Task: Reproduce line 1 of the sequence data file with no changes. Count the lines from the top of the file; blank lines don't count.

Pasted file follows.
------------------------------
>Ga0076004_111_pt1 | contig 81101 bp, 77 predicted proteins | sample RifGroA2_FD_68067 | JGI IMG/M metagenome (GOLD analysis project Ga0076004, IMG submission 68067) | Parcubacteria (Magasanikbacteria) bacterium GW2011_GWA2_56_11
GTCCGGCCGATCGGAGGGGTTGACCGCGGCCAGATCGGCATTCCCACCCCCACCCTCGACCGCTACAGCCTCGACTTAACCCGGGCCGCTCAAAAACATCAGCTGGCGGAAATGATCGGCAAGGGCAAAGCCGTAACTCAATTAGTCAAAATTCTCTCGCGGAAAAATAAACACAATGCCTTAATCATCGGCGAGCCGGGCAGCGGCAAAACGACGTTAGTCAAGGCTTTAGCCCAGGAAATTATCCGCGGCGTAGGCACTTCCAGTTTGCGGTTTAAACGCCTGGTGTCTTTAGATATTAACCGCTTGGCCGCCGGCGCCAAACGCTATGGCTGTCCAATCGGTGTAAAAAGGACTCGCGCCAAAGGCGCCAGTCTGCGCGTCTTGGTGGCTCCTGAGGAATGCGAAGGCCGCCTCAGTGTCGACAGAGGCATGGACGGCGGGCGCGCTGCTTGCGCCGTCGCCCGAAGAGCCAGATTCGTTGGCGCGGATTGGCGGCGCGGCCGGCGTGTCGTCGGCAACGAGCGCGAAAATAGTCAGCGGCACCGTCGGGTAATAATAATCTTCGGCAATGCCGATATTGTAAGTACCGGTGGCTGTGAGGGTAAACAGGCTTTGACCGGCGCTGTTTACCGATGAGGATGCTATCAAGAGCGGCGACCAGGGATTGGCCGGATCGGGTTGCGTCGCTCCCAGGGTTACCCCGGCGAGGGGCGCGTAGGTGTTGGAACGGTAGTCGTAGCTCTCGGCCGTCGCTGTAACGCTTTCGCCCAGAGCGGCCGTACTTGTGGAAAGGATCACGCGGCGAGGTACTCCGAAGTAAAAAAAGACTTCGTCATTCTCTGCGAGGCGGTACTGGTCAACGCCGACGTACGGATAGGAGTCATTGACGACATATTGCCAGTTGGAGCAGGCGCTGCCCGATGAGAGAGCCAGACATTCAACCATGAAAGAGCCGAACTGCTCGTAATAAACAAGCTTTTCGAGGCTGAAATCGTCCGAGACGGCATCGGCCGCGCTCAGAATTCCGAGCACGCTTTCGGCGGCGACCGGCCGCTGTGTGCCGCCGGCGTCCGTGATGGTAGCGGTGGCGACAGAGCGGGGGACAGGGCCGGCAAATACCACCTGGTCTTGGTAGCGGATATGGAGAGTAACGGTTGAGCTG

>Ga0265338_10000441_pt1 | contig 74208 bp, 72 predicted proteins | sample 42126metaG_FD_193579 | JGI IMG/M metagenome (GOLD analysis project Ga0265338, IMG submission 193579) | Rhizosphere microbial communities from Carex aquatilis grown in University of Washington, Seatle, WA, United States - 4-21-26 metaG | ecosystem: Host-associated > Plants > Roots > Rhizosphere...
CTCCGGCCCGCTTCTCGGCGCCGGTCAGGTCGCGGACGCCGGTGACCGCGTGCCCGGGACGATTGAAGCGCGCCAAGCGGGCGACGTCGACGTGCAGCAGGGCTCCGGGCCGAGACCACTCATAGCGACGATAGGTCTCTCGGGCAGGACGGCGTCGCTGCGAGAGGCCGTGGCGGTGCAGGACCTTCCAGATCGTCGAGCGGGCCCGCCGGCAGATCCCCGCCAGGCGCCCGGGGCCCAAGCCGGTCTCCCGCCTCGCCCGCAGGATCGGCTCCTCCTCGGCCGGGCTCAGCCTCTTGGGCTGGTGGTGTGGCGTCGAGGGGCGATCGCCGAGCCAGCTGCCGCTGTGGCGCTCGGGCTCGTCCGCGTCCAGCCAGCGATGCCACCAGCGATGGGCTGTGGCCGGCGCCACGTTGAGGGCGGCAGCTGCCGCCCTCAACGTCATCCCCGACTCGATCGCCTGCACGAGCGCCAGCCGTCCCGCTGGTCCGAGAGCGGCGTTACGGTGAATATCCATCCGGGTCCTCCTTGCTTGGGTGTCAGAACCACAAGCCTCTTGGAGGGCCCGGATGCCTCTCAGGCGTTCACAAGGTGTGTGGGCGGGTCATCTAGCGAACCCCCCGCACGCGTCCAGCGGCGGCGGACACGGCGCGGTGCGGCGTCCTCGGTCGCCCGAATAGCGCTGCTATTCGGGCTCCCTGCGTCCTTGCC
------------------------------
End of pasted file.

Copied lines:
>Ga0076004_111_pt1 | contig 81101 bp, 77 predicted proteins | sample RifGroA2_FD_68067 | JGI IMG/M metagenome (GOLD analysis project Ga0076004, IMG submission 68067) | Parcubacteria (Magasanikbacteria) bacterium GW2011_GWA2_56_11